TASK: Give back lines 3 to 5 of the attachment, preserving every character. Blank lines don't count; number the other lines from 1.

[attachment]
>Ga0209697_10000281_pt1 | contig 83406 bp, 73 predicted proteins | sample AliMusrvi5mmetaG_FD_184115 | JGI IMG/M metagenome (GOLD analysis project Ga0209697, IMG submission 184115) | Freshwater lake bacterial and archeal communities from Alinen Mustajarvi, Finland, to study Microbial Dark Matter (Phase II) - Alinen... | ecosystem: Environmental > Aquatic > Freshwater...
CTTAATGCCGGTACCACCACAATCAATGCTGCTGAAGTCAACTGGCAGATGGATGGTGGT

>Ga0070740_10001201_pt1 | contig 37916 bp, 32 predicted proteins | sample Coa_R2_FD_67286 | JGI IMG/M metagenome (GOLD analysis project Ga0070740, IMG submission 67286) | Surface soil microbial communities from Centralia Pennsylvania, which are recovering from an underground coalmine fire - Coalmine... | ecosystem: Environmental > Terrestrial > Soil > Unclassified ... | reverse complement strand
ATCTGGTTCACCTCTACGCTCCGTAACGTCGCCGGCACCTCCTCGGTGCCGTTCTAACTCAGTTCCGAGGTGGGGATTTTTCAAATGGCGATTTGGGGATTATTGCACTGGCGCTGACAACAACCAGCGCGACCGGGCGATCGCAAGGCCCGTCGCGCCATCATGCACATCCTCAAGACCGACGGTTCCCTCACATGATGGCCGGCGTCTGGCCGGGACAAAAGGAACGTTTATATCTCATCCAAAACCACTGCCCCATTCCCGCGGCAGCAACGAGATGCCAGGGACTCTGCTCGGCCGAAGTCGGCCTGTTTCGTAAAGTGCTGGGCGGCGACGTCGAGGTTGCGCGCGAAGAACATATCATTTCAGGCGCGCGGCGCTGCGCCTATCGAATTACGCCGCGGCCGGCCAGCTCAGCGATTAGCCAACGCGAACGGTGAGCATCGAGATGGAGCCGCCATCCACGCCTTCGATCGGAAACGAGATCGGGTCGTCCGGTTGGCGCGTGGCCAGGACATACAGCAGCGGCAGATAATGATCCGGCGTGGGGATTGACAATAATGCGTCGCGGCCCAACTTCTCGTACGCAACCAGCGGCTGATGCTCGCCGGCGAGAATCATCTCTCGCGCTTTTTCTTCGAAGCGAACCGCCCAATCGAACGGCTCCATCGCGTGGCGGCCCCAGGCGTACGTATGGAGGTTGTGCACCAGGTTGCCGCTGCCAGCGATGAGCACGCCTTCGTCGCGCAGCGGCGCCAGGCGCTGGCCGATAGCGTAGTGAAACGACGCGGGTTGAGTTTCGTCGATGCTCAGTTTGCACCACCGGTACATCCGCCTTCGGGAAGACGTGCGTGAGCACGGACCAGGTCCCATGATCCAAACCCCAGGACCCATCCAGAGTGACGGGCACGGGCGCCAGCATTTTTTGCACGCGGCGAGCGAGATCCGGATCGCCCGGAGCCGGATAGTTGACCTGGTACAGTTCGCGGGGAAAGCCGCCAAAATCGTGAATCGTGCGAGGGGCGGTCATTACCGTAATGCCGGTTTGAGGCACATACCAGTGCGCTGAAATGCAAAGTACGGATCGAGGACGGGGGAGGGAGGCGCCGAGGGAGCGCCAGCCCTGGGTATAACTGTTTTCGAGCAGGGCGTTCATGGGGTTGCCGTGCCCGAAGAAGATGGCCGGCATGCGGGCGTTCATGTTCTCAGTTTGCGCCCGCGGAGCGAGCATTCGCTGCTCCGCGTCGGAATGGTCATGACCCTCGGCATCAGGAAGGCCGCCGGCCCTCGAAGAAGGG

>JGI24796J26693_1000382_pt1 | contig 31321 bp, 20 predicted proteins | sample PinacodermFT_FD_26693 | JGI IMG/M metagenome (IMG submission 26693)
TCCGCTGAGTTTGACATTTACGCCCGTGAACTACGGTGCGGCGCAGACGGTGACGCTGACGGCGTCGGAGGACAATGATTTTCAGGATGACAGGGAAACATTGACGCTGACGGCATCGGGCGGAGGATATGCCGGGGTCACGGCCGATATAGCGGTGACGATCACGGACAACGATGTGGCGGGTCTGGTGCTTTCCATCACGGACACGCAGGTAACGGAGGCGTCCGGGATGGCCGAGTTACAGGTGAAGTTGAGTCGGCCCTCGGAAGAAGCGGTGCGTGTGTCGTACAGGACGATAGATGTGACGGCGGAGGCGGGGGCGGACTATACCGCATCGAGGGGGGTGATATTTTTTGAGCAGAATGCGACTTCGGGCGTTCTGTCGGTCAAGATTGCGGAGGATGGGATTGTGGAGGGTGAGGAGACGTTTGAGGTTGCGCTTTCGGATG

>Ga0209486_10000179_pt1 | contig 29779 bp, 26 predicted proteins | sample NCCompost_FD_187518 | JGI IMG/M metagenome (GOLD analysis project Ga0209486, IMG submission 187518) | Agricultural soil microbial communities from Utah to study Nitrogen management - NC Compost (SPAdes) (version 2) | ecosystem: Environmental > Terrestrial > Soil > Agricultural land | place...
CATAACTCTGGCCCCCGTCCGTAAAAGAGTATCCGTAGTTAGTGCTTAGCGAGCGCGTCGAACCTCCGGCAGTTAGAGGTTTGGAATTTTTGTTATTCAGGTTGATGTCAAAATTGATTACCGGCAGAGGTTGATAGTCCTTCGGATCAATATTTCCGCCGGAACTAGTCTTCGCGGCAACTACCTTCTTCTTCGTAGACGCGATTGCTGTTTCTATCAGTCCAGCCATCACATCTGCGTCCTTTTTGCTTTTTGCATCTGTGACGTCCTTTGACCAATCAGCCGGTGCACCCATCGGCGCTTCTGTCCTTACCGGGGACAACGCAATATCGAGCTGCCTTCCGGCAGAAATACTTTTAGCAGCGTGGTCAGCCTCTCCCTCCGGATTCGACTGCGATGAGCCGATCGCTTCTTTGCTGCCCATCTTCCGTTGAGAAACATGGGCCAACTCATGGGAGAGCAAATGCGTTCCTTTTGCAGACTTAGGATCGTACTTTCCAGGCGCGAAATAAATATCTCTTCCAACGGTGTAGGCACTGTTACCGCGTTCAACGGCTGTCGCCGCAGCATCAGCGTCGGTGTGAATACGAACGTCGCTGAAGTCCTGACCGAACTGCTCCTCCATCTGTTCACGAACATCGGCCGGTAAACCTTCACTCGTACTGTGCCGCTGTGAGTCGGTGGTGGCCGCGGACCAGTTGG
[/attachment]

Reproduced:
>Ga0070740_10001201_pt1 | contig 37916 bp, 32 predicted proteins | sample Coa_R2_FD_67286 | JGI IMG/M metagenome (GOLD analysis project Ga0070740, IMG submission 67286) | Surface soil microbial communities from Centralia Pennsylvania, which are recovering from an underground coalmine fire - Coalmine... | ecosystem: Environmental > Terrestrial > Soil > Unclassified ... | reverse complement strand
ATCTGGTTCACCTCTACGCTCCGTAACGTCGCCGGCACCTCCTCGGTGCCGTTCTAACTCAGTTCCGAGGTGGGGATTTTTCAAATGGCGATTTGGGGATTATTGCACTGGCGCTGACAACAACCAGCGCGACCGGGCGATCGCAAGGCCCGTCGCGCCATCATGCACATCCTCAAGACCGACGGTTCCCTCACATGATGGCCGGCGTCTGGCCGGGACAAAAGGAACGTTTATATCTCATCCAAAACCACTGCCCCATTCCCGCGGCAGCAACGAGATGCCAGGGACTCTGCTCGGCCGAAGTCGGCCTGTTTCGTAAAGTGCTGGGCGGCGACGTCGAGGTTGCGCGCGAAGAACATATCATTTCAGGCGCGCGGCGCTGCGCCTATCGAATTACGCCGCGGCCGGCCAGCTCAGCGATTAGCCAACGCGAACGGTGAGCATCGAGATGGAGCCGCCATCCACGCCTTCGATCGGAAACGAGATCGGGTCGTCCGGTTGGCGCGTGGCCAGGACATACAGCAGCGGCAGATAATGATCCGGCGTGGGGATTGACAATAATGCGTCGCGGCCCAACTTCTCGTACGCAACCAGCGGCTGATGCTCGCCGGCGAGAATCATCTCTCGCGCTTTTTCTTCGAAGCGAACCGCCCAATCGAACGGCTCCATCGCGTGGCGGCCCCAGGCGTACGTATGGAGGTTGTGCACCAGGTTGCCGCTGCCAGCGATGAGCACGCCTTCGTCGCGCAGCGGCGCCAGGCGCTGGCCGATAGCGTAGTGAAACGACGCGGGTTGAGTTTCGTCGATGCTCAGTTTGCACCACCGGTACATCCGCCTTCGGGAAGACGTGCGTGAGCACGGACCAGGTCCCATGATCCAAACCCCAGGACCCATCCAGAGTGACGGGCACGGGCGCCAGCATTTTTTGCACGCGGCGAGCGAGATCCGGATCGCCCGGAGCCGGATAGTTGACCTGGTACAGTTCGCGGGGAAAGCCGCCAAAATCGTGAATCGTGCGAGGGGCGGTCATTACCGTAATGCCGGTTTGAGGCACATACCAGTGCGCTGAAATGCAAAGTACGGATCGAGGACGGGGGAGGGAGGCGCCGAGGGAGCGCCAGCCCTGGGTATAACTGTTTTCGAGCAGGGCGTTCATGGGGTTGCCGTGCCCGAAGAAGATGGCCGGCATGCGGGCGTTCATGTTCTCAGTTTGCGCCCGCGGAGCGAGCATTCGCTGCTCCGCGTCGGAATGGTCATGACCCTCGGCATCAGGAAGGCCGCCGGCCCTCGAAGAAGGG

>JGI24796J26693_1000382_pt1 | contig 31321 bp, 20 predicted proteins | sample PinacodermFT_FD_26693 | JGI IMG/M metagenome (IMG submission 26693)